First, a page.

U.S. Chamber of Commerce
The art of purchasing Congress and the White House has become much smoother, and much less visible to the public. In 2004 the U.S. Chamber of Commerce took in $90 million to be used for bribes, er, uh, “contributions.”
Instead of each industry blatantly bribing a senator or congressman, these industries are quietly making huge contributions to the U.S. Chamber of Commerce. This money then gets spent by the Chamber to lobby on general issues (tort reform, for example), rather than individual industry groups having to blatantly bribe Congress with their own specific requests.
A spokesperson for Common Cause said “an average citizen speaks only at a whisper in Washington. But the Chamber and other big business associations, thanks to their clout and fundraising, speak with a megaphone.”
The Chamber’s recent successes include the loosening of ergonomic standards. Easy for them to say; you probably don’t get carpal tunnel syndrome from lobbying and fundraising. Tort reform is now their main issue. This includes limiting medical malpractice claims, and relegating all class action suits to a federal court (weren’t they in favor of “states’ rights” at one time?). The privatizing of Social Security is also part of their agenda.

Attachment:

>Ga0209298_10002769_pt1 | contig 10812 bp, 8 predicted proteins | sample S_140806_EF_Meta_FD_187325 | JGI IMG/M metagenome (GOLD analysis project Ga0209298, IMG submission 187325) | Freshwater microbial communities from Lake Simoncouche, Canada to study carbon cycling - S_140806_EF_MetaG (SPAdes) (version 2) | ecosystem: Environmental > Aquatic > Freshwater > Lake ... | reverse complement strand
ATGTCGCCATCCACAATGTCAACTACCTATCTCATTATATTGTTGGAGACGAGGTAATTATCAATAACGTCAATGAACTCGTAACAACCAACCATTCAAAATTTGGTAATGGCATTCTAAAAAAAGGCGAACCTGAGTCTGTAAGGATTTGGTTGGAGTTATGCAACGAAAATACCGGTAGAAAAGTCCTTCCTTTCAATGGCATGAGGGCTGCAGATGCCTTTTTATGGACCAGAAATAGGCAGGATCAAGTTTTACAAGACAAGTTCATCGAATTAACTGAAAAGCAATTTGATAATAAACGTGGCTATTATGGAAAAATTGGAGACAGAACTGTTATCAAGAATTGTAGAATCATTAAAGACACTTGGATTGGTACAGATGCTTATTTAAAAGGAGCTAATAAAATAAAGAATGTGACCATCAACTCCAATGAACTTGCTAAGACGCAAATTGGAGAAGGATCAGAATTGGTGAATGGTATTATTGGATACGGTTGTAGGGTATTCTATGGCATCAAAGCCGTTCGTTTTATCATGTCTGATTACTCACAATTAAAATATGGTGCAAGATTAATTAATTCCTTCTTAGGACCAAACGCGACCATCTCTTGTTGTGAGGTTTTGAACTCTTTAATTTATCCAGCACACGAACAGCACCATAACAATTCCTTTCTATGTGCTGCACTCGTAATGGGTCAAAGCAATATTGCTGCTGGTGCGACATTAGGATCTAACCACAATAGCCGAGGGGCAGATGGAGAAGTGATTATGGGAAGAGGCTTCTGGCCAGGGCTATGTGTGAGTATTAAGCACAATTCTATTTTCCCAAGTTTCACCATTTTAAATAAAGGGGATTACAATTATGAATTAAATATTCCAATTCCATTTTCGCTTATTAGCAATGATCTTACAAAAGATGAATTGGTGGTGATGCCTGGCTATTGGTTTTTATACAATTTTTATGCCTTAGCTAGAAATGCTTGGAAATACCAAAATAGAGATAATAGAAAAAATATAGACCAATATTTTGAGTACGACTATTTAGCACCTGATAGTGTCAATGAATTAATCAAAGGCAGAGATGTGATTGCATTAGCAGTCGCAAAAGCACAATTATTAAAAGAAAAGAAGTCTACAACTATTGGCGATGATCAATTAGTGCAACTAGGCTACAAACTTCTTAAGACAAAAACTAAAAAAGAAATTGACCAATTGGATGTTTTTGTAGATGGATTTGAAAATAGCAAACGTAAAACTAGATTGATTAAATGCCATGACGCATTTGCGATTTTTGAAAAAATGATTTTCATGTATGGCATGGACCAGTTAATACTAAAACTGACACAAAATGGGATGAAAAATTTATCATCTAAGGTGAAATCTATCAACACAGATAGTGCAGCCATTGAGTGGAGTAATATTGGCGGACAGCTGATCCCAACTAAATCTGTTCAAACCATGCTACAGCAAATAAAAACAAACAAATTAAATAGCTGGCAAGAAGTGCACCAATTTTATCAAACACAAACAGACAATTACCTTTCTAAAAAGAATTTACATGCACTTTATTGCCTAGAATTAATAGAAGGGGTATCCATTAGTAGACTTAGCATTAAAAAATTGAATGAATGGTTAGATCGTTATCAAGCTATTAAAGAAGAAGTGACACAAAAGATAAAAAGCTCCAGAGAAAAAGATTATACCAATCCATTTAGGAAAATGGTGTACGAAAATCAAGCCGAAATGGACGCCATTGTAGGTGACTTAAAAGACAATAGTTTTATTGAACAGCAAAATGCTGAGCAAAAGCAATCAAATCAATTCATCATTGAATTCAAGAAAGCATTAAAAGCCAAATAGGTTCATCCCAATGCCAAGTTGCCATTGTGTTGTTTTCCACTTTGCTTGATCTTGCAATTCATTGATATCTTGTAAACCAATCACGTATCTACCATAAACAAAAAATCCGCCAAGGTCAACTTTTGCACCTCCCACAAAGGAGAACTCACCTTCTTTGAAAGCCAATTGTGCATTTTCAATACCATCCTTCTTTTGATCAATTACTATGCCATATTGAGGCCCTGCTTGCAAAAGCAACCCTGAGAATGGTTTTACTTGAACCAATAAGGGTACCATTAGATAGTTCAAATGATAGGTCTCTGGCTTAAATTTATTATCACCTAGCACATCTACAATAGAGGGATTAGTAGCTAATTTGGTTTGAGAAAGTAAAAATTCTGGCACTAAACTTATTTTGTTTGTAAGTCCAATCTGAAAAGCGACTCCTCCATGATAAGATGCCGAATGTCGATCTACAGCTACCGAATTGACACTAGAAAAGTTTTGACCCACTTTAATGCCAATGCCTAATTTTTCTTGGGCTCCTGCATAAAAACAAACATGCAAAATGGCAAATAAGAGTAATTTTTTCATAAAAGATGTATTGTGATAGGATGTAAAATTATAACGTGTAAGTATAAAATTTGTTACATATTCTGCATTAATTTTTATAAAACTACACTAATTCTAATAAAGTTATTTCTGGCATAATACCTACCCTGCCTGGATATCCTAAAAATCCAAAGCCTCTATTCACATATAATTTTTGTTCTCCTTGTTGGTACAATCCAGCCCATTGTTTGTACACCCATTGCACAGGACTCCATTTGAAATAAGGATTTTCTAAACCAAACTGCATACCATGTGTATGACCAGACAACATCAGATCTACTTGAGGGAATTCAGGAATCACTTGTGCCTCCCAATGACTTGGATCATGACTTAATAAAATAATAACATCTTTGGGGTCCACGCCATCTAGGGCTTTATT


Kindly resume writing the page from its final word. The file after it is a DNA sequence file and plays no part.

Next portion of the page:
The Chamber is also suing the Securities and Exchange Commission (see, conservatives aren’t always against litigation) for being too “harsh” on corporate underhandedness. They referred to New York State Attorney General Eliot Spitzer’s prosecution of corporate sleaze as “the most egregious and unacceptable form of intimidation that we have seen in this country in modern time.”